cpghost at cordula.ws
Sun Nov 23 16:31:02 PST 2003
> how does this all work under IPv6? is the IPv6 domain name allocation as
> fully fledged as teh IPv4 services? I.e. are there and what are the
> restrictions on who can set up a name broker service for IPv6? what are the
> likely gottchas?
I don't know for sure here, so please take this with a grain of salt:
IPv6 addresses are represented by AAAA instead of A records in
DNS nameservers. Right now, I think that you can only point
.org (and other [cc]TLD) nameservers to nameservers residing
on an IPv4 address [anyone correct me if I'm wrong here].
But you could always configure your nameservers (let's say
ns1.bergen.org, ns2.bergen.org) to return IPv6 addresses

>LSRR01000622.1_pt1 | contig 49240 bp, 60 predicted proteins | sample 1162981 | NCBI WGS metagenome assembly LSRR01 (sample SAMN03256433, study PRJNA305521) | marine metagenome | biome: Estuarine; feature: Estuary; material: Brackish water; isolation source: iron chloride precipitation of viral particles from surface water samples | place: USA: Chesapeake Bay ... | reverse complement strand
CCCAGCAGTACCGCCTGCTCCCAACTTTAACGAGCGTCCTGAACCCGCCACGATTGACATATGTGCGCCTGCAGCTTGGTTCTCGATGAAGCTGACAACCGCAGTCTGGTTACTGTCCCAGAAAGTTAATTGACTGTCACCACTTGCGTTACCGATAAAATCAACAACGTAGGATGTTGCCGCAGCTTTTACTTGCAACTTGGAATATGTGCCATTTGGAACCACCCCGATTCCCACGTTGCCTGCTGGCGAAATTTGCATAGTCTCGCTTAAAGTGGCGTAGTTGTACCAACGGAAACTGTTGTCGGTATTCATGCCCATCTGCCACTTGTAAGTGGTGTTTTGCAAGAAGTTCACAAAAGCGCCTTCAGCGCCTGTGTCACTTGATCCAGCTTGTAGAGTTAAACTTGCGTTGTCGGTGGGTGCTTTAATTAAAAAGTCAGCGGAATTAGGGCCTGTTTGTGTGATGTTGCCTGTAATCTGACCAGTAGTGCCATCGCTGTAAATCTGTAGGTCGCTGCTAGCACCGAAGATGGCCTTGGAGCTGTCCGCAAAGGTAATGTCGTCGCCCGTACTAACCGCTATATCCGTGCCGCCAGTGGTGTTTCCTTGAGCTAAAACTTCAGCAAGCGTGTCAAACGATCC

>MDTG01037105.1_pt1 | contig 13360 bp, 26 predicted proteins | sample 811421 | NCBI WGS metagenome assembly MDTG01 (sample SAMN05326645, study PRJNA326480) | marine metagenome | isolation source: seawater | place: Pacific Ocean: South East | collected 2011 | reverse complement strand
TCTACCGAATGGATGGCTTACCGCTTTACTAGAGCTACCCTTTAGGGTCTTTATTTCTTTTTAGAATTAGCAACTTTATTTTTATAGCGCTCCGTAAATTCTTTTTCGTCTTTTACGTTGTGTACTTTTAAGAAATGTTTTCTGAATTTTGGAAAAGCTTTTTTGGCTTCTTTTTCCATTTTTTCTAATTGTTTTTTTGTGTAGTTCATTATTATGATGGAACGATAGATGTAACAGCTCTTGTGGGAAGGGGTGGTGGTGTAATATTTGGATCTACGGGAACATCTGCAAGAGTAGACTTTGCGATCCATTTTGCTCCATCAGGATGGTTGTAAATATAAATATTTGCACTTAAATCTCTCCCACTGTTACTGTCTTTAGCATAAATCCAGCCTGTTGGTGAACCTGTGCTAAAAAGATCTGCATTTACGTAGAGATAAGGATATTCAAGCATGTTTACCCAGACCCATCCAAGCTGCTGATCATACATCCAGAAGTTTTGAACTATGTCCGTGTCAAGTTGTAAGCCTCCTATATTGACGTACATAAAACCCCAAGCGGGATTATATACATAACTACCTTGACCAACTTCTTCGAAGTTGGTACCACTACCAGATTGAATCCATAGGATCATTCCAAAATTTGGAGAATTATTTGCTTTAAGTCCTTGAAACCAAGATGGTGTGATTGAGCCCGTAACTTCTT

to some names, by adding AAAA records to them.
But since IPv6 names are not (yet) globally routed on the Internet,
this will have local meaning only (e.g. on an intranet).
Generally speaking: IPv4 and IPv6 addresses are _never_
allocated by name brokers or DNS systems. They reside at
a much lower level, which has nothing to do with _names_.
If you connect to the Internet, your upstream provider(s)
will assign to you IPv4 address blocks automatically.
You would normally not be able to influence this, because
it is deeply intertwined with the routing protocols that
all network operators use to transmit data on the Internet.
You may ask how network operators get their IP address
blocks. Check out IANA: http://www.iana.org/ especially:
Cordula's Web. http://www.cordula.ws/
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